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When the film series was rebooted in 2011, I was pleasantly surprised by how the filmmakers respected what I thought was the source material. There were all sorts of Easter Eggs and ties to the original 1968 theatrical film.

I brought the DVD over to my dad’s place and we watched it together again, all those years later. Unfortunately, he passed away and I can’t talk to him about my discovery of the novel that sparked the whole Apes phenomenon.

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Planet of the Apes by Pierre Boulle

Published in French in 1963 under the title of La Planète des Singes, the original novel is quite a bit different than the 1968 film adaptation. That being said, I thoroughly enjoyed it.

As I read the book, I looked forward to rewatching the original movie so I could compare and contrast the two.

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Planet of the Apes (1968 film)

I hate that this poster shows the finale of the movie. I admit that it is an iconic image but it is also a spoiler and it bugs me that the film is still advertised like this. This shot was even on the DVD menu when I watched the film again last week. Even more pointed is that this scene doesn’t exist in the novel.

The astronauts in the film actually do visit an alien world. The monkeys speak a different language and it is up to the main character to find a way to communicate with them and show his intelligence. The human characters on this planet also don’t wear any clothes. They are completely naked. I can see how both of these points needed to be changed for the movie. It only makes sense.

It made sense for the monkeys to speak English, for the main character to be called Taylor as opposed to Ulysse. But the film version did need to find a way that Taylor couldn’t just talk right away. He had to be caged up like an animal and suffer through that. In the film, he is shot in the throat and it takes him some time to recover his voice.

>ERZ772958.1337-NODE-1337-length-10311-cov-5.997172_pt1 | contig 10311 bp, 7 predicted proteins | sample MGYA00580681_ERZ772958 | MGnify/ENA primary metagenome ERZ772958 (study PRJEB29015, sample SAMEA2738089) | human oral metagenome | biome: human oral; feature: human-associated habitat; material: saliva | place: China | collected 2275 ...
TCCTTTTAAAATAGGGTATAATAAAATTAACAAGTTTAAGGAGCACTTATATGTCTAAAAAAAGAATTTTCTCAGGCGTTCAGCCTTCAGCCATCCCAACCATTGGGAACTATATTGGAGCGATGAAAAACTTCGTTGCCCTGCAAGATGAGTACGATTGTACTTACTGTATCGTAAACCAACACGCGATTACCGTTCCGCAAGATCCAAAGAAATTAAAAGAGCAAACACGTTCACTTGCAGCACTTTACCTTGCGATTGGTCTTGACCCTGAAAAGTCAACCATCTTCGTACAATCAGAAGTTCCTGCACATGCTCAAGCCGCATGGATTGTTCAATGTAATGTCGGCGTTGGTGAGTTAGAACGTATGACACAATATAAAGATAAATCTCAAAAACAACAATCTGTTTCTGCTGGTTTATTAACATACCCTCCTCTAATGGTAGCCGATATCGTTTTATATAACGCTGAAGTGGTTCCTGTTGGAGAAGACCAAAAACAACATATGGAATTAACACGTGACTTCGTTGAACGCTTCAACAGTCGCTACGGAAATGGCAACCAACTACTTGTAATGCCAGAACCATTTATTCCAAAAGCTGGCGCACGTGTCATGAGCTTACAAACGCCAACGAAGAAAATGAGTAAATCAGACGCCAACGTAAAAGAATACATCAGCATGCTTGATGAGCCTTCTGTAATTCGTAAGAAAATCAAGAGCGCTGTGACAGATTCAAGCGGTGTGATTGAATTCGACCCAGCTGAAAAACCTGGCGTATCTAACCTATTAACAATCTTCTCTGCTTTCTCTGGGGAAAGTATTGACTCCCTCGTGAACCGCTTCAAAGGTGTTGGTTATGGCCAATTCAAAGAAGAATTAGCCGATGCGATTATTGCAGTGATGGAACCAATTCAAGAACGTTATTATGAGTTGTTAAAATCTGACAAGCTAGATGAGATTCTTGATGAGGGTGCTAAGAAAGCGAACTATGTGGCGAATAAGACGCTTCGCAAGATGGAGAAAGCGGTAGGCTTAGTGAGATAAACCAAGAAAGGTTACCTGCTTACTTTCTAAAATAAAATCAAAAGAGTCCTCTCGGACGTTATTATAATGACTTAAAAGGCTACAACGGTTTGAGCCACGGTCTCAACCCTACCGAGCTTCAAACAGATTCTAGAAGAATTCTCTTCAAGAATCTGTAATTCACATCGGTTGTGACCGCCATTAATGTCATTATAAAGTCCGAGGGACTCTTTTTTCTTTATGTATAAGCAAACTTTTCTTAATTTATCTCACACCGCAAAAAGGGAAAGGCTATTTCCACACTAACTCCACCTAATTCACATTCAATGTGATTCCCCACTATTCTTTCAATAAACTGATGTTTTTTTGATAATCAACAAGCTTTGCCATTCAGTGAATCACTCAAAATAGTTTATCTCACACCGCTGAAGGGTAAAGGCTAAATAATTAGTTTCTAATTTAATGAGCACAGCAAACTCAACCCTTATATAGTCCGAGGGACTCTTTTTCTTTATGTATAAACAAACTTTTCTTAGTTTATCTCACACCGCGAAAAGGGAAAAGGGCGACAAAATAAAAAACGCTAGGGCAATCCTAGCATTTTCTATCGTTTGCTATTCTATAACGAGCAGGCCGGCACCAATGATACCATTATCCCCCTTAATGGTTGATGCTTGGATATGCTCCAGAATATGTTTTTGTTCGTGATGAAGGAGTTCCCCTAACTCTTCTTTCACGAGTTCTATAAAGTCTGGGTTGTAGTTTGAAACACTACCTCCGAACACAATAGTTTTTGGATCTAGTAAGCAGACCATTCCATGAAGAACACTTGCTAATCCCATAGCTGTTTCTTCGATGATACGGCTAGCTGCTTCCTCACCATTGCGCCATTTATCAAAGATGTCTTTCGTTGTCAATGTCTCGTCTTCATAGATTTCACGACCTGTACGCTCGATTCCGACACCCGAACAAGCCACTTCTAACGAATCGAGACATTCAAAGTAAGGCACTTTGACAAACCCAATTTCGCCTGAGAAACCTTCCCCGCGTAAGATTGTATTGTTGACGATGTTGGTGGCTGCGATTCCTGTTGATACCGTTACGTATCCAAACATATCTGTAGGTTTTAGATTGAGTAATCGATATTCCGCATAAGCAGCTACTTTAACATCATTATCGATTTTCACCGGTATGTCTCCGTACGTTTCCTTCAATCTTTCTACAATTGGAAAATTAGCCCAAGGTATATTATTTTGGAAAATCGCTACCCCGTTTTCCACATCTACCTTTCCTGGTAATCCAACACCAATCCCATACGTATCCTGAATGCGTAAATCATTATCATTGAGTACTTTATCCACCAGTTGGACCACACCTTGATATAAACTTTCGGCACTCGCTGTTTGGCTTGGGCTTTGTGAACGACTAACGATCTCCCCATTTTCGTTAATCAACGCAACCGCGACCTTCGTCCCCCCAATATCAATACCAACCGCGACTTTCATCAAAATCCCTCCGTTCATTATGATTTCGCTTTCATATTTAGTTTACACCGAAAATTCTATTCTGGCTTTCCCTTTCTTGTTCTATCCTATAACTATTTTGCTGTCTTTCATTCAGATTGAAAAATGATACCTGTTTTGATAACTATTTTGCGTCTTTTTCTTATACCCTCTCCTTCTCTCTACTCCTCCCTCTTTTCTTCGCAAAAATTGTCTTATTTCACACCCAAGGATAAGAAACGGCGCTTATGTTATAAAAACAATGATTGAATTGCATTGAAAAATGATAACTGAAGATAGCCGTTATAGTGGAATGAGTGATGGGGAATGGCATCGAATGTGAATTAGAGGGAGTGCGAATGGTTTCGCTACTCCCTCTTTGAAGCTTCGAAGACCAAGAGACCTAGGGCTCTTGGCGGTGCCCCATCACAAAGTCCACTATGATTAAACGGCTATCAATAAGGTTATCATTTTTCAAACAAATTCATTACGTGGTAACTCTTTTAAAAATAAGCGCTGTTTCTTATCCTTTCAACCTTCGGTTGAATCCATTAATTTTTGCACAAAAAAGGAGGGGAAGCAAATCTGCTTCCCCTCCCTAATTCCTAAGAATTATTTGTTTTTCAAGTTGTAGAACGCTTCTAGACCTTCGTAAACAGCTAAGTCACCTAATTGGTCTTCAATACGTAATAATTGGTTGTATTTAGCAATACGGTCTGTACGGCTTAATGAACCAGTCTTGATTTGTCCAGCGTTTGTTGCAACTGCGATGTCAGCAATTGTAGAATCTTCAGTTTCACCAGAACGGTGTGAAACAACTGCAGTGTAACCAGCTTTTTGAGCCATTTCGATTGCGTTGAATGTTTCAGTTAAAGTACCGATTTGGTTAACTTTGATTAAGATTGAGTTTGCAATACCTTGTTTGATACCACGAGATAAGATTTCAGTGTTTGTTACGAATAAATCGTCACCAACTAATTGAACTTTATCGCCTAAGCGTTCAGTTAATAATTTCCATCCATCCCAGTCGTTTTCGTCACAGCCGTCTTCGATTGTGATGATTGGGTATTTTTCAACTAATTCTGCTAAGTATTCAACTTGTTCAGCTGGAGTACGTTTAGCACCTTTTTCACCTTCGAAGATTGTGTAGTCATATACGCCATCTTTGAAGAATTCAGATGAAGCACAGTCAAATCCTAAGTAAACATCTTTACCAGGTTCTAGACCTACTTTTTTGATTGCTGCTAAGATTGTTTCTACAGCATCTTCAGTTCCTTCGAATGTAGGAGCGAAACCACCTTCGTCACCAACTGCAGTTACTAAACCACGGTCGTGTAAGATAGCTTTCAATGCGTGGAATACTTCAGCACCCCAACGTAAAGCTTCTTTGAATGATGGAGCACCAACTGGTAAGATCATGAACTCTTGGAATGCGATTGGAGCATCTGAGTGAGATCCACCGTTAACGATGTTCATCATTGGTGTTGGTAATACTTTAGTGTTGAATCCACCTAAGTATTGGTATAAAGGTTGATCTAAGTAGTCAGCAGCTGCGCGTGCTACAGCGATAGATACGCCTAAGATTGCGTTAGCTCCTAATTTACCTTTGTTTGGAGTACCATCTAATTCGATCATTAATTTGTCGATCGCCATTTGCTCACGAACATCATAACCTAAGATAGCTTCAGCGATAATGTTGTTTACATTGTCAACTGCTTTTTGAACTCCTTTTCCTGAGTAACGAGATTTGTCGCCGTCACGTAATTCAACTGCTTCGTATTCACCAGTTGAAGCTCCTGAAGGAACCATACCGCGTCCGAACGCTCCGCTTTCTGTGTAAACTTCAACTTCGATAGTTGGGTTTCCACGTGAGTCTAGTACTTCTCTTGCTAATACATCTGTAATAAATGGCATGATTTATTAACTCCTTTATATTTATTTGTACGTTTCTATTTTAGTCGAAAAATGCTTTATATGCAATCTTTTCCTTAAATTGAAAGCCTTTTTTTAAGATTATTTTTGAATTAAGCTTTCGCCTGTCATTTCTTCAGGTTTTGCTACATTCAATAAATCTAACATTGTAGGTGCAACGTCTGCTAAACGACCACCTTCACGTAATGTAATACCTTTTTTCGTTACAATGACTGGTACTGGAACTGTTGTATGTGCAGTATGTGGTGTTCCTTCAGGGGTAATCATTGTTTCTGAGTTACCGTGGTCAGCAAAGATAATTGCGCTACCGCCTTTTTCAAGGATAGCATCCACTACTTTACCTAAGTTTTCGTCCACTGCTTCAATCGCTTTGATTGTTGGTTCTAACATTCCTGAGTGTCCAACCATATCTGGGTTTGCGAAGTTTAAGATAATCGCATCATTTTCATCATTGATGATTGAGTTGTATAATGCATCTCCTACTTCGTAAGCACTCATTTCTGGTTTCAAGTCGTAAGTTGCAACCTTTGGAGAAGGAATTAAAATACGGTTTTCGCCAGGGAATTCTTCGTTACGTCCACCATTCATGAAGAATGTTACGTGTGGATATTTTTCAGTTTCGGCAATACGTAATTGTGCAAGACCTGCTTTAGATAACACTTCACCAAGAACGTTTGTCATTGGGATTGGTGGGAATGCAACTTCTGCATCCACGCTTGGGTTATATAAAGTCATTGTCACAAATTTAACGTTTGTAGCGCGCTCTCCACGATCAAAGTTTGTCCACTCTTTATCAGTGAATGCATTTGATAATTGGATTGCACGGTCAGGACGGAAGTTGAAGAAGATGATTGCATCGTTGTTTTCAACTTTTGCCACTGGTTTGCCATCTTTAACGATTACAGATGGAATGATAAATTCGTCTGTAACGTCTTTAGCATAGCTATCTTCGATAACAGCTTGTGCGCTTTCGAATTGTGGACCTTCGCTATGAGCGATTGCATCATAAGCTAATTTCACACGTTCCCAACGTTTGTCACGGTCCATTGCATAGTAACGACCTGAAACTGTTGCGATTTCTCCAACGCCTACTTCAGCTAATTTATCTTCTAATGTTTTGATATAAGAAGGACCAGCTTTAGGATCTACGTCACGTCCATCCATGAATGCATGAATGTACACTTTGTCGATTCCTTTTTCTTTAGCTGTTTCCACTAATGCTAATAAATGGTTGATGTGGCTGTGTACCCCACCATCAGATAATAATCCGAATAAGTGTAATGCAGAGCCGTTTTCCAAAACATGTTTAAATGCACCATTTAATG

The novel explores the notion that primates are good at imitating and that something must have happened for them to be able to imitate man so well. Both the film and novel explore the idea that apes derived from man. But the novel is able to explore this notion in much more detail.

The film and the novel both explore an archaeological dig that uncovers human artifacts that don’t make sense in a Simian society. In the movie, the native human characters are completely mute, but in the novel, they make animal utterances and noises. Not sure why they didn’t in the film version.

In the novel, the main character is a little more likable. He is not a know-it-all as portrayed by Charlton Heston in the film. Nova is also described as the most beautiful girl he has ever seen. That didn’t seem to translate so well to film.

Another theme in the novel is the one of rebuilding a human society. Ulysse feels like it is his mission to do so. He actually has a child with Nova. The authorities see this child as a threat though and a few monkey friends help him return to his spaceship. The three of them finally make it back to Earth, but due to the realities of space travel over long distances, they arrive thousands of years later . . . only to find that the same pattern of evolution has happened. It’s a scene that resonates just as well as the Statue of Liberty scene in the movie.

If you like the movies, I recommend giving the book a try. That is if I haven’t given away too many spoilers for you.

My List of 2016 Reads – my annual reading log with links to each title

Always Reading Comics

I love reading comics. I pretty much always have a graphic novel on the go. Here are the latest ones that I have read.

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Powerless

I was pleasantly surprised by this story set in an alternate universe where there are no super-heroes. Peter Parker was still bitten by a spider but instead of becoming Spider-Man, he gets a limp arm instead. Matt Murdoch is still a blind lawyer, but doesn’t have his heightened senses. Wolverine doesn’t have retractable claws but he does have knives that are quite similar and he has been trained to kill.

These three characters are tied together by a therapist who has glimpses of their more colourful lives in an alternate reality. He feels as if he knows them somehow and he does his best to help them.

It’s an interesting read and well worth your time.

wolverine-season-one

Wolverine: Season One

This graphic novel is part of a series that focuses on the early days of the super-heroes we all know and love. It’s an origin story that sees Wolverine going head-to-head with The Hulk, Wendigo, and The Weapon X program. That’s exactly what I wanted to see and I liked the new take on familiar territory.

Old Man Logan